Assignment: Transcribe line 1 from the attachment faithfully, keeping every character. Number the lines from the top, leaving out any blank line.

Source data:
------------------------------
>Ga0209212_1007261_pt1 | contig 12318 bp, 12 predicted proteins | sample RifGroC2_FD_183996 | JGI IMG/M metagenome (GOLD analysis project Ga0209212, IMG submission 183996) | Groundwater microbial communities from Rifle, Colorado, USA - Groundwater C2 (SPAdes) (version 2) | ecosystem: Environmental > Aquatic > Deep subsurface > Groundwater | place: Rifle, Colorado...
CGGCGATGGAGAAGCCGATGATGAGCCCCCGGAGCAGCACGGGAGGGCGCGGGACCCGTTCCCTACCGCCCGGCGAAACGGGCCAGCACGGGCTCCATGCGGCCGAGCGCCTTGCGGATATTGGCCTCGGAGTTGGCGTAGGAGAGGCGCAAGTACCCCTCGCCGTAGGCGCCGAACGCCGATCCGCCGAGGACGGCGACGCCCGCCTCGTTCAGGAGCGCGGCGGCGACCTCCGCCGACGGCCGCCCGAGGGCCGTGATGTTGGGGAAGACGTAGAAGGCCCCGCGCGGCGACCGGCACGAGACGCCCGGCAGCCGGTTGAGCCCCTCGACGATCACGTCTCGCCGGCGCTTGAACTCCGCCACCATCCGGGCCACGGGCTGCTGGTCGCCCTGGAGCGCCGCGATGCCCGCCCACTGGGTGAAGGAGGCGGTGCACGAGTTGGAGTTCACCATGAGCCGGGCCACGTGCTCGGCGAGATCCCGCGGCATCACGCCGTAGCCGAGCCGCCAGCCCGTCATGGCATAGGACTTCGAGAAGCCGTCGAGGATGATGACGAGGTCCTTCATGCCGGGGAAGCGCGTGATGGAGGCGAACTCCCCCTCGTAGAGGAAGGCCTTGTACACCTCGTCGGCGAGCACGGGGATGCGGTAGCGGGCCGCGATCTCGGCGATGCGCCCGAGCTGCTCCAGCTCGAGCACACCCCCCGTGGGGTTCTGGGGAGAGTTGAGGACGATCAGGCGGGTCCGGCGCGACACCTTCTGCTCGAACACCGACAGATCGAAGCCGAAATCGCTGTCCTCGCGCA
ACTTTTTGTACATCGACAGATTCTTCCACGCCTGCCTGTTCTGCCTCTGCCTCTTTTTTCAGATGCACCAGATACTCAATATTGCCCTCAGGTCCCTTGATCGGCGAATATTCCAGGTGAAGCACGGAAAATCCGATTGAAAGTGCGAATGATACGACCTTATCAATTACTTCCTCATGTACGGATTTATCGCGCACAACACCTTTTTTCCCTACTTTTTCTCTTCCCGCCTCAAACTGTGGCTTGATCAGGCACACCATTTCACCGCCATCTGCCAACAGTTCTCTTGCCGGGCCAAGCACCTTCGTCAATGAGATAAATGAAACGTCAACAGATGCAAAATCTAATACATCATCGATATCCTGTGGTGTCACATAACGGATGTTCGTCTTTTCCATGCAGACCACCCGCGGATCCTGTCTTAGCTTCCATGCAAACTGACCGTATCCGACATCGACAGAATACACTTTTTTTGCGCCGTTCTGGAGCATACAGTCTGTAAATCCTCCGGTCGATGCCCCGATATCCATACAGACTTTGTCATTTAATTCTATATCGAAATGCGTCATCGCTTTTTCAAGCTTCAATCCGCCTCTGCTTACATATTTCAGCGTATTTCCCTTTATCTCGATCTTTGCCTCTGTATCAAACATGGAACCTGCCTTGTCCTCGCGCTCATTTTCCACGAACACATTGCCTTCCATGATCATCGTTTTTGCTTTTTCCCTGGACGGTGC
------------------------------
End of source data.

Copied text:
>Ga0209212_1007261_pt1 | contig 12318 bp, 12 predicted proteins | sample RifGroC2_FD_183996 | JGI IMG/M metagenome (GOLD analysis project Ga0209212, IMG submission 183996) | Groundwater microbial communities from Rifle, Colorado, USA - Groundwater C2 (SPAdes) (version 2) | ecosystem: Environmental > Aquatic > Deep subsurface > Groundwater | place: Rifle, Colorado...